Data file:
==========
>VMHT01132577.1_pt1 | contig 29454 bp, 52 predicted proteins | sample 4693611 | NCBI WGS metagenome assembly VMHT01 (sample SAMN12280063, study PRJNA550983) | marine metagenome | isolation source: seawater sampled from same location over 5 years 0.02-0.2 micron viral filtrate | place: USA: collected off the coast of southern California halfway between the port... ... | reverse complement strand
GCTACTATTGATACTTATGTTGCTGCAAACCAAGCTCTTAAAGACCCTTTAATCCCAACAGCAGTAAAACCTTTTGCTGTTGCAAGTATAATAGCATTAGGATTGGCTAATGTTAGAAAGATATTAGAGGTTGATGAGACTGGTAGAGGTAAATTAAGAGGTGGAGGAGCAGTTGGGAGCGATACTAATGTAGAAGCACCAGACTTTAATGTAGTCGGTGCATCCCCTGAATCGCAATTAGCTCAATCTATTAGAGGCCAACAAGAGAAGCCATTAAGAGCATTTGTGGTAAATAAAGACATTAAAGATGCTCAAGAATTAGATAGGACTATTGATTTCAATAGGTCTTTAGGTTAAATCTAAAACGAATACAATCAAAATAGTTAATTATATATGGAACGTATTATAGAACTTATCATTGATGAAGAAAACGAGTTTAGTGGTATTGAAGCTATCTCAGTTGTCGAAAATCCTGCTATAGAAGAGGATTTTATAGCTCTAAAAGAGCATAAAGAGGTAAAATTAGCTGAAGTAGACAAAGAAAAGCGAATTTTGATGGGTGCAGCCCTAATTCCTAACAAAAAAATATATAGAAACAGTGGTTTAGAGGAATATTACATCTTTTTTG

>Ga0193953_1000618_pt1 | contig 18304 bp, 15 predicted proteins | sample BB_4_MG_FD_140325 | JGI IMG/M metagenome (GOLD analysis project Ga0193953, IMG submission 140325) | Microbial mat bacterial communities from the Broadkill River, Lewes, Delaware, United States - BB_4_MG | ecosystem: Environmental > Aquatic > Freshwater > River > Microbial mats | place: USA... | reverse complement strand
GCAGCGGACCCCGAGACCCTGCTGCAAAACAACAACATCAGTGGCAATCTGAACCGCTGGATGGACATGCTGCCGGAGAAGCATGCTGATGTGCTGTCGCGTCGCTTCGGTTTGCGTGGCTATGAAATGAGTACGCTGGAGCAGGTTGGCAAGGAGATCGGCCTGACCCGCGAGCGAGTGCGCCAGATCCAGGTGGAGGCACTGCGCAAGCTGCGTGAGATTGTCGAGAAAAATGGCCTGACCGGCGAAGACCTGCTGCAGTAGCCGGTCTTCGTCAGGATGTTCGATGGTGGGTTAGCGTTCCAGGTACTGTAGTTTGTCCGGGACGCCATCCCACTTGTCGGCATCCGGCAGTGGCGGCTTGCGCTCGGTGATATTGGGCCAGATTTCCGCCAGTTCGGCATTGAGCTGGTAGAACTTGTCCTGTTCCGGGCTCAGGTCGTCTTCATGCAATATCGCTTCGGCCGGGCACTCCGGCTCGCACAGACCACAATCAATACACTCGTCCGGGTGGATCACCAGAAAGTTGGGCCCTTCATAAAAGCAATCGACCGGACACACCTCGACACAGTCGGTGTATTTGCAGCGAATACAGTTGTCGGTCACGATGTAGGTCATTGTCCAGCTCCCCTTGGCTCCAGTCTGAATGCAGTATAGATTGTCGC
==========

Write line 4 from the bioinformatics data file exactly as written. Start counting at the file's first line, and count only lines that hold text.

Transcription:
GCAGCGGACCCCGAGACCCTGCTGCAAAACAACAACATCAGTGGCAATCTGAACCGCTGGATGGACATGCTGCCGGAGAAGCATGCTGATGTGCTGTCGCGTCGCTTCGGTTTGCGTGGCTATGAAATGAGTACGCTGGAGCAGGTTGGCAAGGAGATCGGCCTGACCCGCGAGCGAGTGCGCCAGATCCAGGTGGAGGCACTGCGCAAGCTGCGTGAGATTGTCGAGAAAAATGGCCTGACCGGCGAAGACCTGCTGCAGTAGCCGGTCTTCGTCAGGATGTTCGATGGTGGGTTAGCGTTCCAGGTACTGTAGTTTGTCCGGGACGCCATCCCACTTGTCGGCATCCGGCAGTGGCGGCTTGCGCTCGGTGATATTGGGCCAGATTTCCGCCAGTTCGGCATTGAGCTGGTAGAACTTGTCCTGTTCCGGGCTCAGGTCGTCTTCATGCAATATCGCTTCGGCCGGGCACTCCGGCTCGCACAGACCACAATCAATACACTCGTCCGGGTGGATCACCAGAAAGTTGGGCCCTTCATAAAAGCAATCGACCGGACACACCTCGACACAGTCGGTGTATTTGCAGCGAATACAGTTGTCGGTCACGATGTAGGTCATTGTCCAGCTCCCCTTGGCTCCAGTCTGAATGCAGTATAGATTGTCGC